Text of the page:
By Senior Contributor Stephanie A. Taylor
The 22nd Annual Black Harvest Film Festival (BHFF), which takes place at the Gene Siskel Film Center in Chicago, Illinois, celebrates the history and heritage of black people, worldwide, through indie films and shorts.
While the focus is Black culture, there are several female directors and screenwriters at the festival this year, including Jerico 2016, Walk All Night: A Drum Beat Journey 2016, Compensation 1999 and Agents of Change.
I recently reviewed Walk All Night: A Drum Beat Journey 2016, a documentary shown at the Black Harvest Film Festival (BHFF) and interviewed one of the directors, Kate Benzchawel. We discussed the film and how women are treated as the minority in the film industry.
The concept of the film came when from social worker Elilta Tewelde when she became intrigued with Chicago bucket drummers. Elilta always saw one of the drummers on her way from work and became intrigued with his diligence and talent. She wanted him and his cousins – also bucket drummers – to hone their craft by taking them to Africa and have them learn from an African percussionist.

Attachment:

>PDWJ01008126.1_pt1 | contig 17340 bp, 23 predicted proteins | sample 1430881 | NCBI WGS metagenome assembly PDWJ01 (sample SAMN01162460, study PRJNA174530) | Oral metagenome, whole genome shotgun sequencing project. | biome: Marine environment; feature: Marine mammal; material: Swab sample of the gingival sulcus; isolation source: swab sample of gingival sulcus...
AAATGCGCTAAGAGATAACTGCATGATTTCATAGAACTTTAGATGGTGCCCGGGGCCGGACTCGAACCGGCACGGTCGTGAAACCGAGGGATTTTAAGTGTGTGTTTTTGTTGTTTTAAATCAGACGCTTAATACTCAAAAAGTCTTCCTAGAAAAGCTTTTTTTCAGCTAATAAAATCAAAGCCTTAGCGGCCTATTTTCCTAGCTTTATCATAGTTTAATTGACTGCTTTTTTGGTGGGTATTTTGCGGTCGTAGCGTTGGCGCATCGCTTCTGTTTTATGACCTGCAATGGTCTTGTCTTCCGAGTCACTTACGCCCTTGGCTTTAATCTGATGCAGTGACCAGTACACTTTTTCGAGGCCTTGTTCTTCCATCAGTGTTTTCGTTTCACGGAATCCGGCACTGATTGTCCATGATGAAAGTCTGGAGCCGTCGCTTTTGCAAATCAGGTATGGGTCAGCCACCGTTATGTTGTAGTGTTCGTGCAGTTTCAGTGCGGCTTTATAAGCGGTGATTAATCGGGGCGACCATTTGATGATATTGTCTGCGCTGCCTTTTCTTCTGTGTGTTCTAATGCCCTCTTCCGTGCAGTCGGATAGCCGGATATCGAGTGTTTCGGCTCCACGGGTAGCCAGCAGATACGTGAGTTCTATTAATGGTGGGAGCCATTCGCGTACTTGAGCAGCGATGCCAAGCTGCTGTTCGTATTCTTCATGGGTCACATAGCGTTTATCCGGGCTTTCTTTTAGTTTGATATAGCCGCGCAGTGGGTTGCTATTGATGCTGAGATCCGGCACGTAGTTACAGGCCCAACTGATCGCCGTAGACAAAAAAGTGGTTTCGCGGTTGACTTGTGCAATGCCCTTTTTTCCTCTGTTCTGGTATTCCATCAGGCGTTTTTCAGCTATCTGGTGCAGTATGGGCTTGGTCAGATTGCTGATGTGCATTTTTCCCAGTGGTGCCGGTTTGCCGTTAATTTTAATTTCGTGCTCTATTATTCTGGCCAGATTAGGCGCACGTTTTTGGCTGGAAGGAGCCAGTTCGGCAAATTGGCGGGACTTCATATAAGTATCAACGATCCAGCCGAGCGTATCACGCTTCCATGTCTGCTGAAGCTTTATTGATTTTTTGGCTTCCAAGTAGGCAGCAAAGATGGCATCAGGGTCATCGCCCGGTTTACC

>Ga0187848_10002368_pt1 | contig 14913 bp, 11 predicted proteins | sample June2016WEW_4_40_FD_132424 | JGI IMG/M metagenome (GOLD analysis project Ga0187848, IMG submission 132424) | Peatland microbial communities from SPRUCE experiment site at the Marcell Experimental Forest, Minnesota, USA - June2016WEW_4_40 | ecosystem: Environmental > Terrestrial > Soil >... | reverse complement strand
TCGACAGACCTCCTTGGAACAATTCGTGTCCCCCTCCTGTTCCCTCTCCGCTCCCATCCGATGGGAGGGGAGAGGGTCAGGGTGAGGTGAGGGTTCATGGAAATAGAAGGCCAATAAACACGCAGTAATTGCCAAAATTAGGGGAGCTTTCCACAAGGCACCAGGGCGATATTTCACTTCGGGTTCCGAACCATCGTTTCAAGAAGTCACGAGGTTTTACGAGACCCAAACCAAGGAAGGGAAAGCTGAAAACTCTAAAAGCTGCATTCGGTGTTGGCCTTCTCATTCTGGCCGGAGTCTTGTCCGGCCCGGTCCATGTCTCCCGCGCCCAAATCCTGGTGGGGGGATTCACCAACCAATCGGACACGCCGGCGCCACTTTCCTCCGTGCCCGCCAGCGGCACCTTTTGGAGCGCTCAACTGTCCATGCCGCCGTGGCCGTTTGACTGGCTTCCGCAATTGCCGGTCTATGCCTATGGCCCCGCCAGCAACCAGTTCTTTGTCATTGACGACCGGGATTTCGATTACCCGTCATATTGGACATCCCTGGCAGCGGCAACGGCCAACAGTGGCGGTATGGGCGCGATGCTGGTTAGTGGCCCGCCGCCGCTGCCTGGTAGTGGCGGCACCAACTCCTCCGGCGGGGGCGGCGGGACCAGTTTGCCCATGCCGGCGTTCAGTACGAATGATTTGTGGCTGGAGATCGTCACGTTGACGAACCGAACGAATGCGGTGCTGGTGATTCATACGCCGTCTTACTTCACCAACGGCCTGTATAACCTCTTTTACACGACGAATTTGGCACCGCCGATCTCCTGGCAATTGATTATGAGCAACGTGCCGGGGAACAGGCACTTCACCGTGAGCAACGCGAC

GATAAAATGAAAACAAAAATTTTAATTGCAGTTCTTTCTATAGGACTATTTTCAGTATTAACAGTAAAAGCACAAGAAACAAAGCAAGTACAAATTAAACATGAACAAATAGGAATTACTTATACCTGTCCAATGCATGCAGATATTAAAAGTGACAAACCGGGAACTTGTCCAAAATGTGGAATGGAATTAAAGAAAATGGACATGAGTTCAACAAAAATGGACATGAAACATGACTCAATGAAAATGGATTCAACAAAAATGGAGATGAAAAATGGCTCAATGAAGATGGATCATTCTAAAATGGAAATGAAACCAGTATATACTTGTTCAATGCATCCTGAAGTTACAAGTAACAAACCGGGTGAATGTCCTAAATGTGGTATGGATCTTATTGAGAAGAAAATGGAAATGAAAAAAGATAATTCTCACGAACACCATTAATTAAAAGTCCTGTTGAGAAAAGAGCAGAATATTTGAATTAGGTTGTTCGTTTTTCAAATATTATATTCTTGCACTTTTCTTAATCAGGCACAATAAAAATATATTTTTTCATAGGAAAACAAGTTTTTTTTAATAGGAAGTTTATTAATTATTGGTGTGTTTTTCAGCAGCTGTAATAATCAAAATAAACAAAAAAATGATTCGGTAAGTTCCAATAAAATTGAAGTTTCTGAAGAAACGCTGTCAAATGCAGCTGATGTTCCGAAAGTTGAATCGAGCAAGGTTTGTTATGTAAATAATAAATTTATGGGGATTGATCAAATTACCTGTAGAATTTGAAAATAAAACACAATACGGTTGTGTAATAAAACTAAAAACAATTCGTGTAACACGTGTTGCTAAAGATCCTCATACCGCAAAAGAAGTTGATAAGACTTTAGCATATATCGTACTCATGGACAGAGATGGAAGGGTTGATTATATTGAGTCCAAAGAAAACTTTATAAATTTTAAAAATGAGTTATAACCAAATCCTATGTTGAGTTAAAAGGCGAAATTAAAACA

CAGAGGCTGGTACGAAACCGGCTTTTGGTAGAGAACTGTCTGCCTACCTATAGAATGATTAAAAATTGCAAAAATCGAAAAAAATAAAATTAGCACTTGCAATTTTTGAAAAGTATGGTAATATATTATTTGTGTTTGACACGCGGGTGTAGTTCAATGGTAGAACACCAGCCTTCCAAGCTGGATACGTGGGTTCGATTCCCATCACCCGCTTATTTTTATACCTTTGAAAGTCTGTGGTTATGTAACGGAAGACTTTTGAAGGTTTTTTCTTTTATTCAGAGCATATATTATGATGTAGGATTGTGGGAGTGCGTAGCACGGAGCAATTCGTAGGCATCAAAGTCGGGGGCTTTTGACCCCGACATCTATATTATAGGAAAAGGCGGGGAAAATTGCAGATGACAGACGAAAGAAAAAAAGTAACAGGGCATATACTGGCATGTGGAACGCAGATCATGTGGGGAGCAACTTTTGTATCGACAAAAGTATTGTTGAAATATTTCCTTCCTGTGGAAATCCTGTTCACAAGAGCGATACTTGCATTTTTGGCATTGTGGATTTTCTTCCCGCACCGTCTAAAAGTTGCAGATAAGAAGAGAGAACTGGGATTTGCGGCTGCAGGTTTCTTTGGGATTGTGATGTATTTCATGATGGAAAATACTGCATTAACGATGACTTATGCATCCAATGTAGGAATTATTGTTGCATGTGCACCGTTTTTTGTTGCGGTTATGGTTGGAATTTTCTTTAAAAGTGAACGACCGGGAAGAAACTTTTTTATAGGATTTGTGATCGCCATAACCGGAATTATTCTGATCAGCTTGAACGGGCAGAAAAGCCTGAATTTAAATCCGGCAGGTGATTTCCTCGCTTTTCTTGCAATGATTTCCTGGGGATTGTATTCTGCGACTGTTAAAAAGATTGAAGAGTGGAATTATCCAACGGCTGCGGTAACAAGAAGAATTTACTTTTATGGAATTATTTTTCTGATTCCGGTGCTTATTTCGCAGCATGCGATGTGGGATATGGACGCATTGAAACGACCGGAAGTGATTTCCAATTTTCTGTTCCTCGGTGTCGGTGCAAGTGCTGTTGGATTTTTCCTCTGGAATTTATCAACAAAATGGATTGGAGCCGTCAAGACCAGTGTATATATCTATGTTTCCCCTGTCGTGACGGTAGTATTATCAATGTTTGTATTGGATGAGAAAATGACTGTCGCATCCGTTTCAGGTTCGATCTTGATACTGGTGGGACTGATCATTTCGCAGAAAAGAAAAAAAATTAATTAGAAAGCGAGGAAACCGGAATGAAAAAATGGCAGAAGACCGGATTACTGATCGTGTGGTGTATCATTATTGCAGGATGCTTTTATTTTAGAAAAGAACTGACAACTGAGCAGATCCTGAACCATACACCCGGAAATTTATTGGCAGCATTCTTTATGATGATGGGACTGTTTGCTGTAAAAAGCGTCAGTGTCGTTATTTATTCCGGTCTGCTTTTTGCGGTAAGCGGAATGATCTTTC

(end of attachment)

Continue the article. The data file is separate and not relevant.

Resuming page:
She went to Benzchawel and fellow director of the documentary, Mallory Sohmer, to film a crowdfunding video in order to take them to Africa. Although Kate and Mallory had the initial project of the fundraising video, Elilta told them they were a part of this, as a whole, and wanted them to film on location.
“When I was younger I didn’t say ‘hey I want to grow up and be a filmmaker.’ I’ll tell you that. But I love telling people stories. And I think that giving people a platform to tell their own story is what I love which is why I do the work I do,” Tewelde said.
Although Benzchawel loves what she does, she originally majored in Psychology at Loyola University. Her life took a different turn and she began taking digital media classes at Northwestern University while working on a plethora of small projects.
She believes that women are the minority in the industry but also progress is being made – slowly but surely. “I think with any industry that people are under represented it does take time. But it’s happening.” She also believes in women uplifting each other, “We have to support each other and we have to work a lot harder to be heard.”
Benzchawel wants women filmmakers to walk away with these words, “It just takes time, a lot of dedication and persistence.”
Photo Credit: Gene Siskel Film Center